I am so happy that someone got a bit of a visual record of this great company. I teach design and textiles at Parsons and I would love to have access to more photos as teaching tools. I tried contacting people at Scalamandre just prior to their shuttering their Long Island facility in the hope that they were making some kind of historical and technical record of their work and its scope. The were a national treasure, with fabrics created for the White House, Versailles and many other historic monuments as well as domestic and commercial settings. They did it all, the spun, dyed, wove, printed and provided appropriate passamentrie for their textiles and all with the greatest artistry and skill. I have not had a great deal of luck trying to locate them to see if I might follow up on their work. Is it possible that they may have abandoned their name?

angela said...

Wilfred
I was told they were moving operations to North Carolina and keeping a showroom/office in Manhattan. I believe they have an archive-- I was not able to see it when I went-- but it sounded tantalizing. I think that must still be around.

I think you need to try contacting their PR department and try again...

Please let me know if you find something more...

bluemlein said...

Wilfred-

That Scamalandre has abandoned their great historical reputation? nothing could be farther from that assumption, you can stop worrying.
As you may know I am fighting the counterfeiting ring currently operating in the Eastern US. They sell - on eBay, which can be sketchy - all manner of phony fabrics as Scalamandre, Brunschwig, Pierre Frey etc. They also sell this phony stuff on Design Diva. People who have never seen a top fabric first-hand might think they are getting something "nice" but they are getting cheap trash produced in Asia.

If you want to get in touch with them try contacting Trish Connolly:

TConnolly@Scalamandre.com

I am certain that the company will appreciate any show of support.

The current lawsuit Tiffany v. eBay should provide some sort of direction. Let's hope that it will be decided in Tiffany's favour because it will mean that there will be legal requirements for eBay to ensure the authenticity of the items being sold.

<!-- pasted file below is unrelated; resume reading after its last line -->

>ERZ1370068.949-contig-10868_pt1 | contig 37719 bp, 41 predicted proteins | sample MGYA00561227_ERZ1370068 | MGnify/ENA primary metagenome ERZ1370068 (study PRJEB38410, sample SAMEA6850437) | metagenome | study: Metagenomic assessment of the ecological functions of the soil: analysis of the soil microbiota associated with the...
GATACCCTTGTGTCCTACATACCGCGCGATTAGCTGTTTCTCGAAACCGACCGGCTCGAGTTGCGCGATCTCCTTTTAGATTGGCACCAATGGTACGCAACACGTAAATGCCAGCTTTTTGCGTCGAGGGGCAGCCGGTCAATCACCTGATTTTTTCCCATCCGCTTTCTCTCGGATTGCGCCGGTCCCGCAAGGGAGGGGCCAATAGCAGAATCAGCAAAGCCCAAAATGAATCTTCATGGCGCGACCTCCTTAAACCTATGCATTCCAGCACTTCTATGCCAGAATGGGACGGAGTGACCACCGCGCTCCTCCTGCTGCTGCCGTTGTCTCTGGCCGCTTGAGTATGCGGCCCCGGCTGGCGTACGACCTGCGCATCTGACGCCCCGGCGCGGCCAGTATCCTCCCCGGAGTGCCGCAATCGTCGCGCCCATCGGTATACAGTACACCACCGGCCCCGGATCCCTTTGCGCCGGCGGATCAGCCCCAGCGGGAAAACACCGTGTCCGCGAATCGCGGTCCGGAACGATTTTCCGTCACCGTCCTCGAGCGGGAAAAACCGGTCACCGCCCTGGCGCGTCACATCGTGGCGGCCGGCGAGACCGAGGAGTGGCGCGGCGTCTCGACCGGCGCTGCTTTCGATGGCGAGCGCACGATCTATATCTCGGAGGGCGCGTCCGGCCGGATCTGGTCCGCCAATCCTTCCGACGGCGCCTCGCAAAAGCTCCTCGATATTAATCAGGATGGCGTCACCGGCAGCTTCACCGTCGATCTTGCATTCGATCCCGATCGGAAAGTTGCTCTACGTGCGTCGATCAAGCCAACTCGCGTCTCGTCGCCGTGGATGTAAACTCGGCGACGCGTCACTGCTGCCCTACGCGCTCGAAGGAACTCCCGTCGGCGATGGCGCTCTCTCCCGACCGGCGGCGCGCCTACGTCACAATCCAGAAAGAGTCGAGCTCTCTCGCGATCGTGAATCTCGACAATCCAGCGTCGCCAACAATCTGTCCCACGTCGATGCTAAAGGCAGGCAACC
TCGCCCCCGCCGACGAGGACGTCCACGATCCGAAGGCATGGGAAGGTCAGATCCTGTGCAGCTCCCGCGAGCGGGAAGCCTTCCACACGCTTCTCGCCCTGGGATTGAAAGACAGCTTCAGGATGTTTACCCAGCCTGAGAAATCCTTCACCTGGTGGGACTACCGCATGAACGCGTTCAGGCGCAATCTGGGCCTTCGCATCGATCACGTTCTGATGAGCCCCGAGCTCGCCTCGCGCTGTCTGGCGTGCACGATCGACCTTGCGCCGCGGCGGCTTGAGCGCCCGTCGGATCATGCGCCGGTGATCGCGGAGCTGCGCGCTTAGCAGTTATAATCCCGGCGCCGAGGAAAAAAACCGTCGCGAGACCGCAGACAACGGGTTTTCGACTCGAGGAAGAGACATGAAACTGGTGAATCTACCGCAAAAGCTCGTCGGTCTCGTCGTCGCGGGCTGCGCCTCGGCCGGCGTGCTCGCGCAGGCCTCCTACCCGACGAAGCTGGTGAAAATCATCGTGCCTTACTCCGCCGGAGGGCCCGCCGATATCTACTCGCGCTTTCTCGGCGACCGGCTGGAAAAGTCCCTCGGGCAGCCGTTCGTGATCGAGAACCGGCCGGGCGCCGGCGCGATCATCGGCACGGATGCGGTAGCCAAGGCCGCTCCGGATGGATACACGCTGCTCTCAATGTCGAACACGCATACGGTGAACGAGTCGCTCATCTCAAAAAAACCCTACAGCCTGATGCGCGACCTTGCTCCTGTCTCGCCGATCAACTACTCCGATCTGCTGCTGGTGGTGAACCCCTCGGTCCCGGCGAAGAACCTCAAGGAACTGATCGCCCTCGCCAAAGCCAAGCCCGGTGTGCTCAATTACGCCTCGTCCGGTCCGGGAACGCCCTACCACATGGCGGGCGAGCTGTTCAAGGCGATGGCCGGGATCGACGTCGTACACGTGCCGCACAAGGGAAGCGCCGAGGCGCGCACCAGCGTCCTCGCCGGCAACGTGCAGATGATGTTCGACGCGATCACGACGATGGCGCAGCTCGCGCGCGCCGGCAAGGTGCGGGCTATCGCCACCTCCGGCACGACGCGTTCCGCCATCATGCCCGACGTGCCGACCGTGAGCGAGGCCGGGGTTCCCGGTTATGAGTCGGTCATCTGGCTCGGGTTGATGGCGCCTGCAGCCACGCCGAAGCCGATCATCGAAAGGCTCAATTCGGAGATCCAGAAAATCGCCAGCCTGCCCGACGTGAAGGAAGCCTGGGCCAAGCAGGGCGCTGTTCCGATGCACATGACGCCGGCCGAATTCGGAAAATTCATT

Trish Connolly said...

I know that this is a little late but I am just learning about blogging and have a lot of catching up to do.

Let me respond to some of the posts I see here.

Believe mewhen I say we are still here and going strong.

There is no lack of visual history. As a matter of fact, a textbook exists for design students which has an accompanying DVD featuring a tour of the Scalamandre showroom and mill with explanations by the Scalamandre Bitter family. This was done just before we sold the building and moved our operation.

Hopefully you all still consider us a national treasure.

We continue to work with The White House and any historical house or museum who needs our assistance.

Yes, we did receive shipments of raw silk.

We did in-house DYEING, not dying! We are all alive and well!

We didn't move the production to North Carolina, it went to South Carolina but ultimately closed.

When we sold the old red brick building in Long Island City, continued renting an office space for our studio, our custom trim department and archives. Unfortunately, our archives are not open to the public.

Anonymous said...

Scalamandre has been sold to a man who was convicted of cheque fraud - see bluemlein's blog

FK said...

A text was published last year that features a DVD of the Scalamandre 110,000 square foot mill in Long Island City before it was dismantled. The title of the book is Fabric for the Designed Interior. The supporting web site is: www.fabricforthedesignedinterior.com

Anonymous said...

The Kheel Center archives at Cornell University has photographs, oral histories and text records documenting the Long Island City Scalamandre factory and its workers, collected between 1981 and 1983. Contact the Kheel Center for more information about the collection, or to arrange to use the material. http://www.ilr.cornell.edu/library/kheel/

angela said...

Thanks to the reader noting the Kheel Center archives!
Funny I recently passed the Kheel Building in Manhattan-- a 1920s Gothic affair on 7th ave across from FIT-- and I was struck by the name in Ye Olde English type. I'll need to look into these Kheels!

Anonymous said...

My Father after he Immigrated from Italy worked at Scalamandre in Lonig Island City as a Fringe Weaver in the early 1950s,

LinkWithin

Related Posts Plugin for WordPress, Blogger...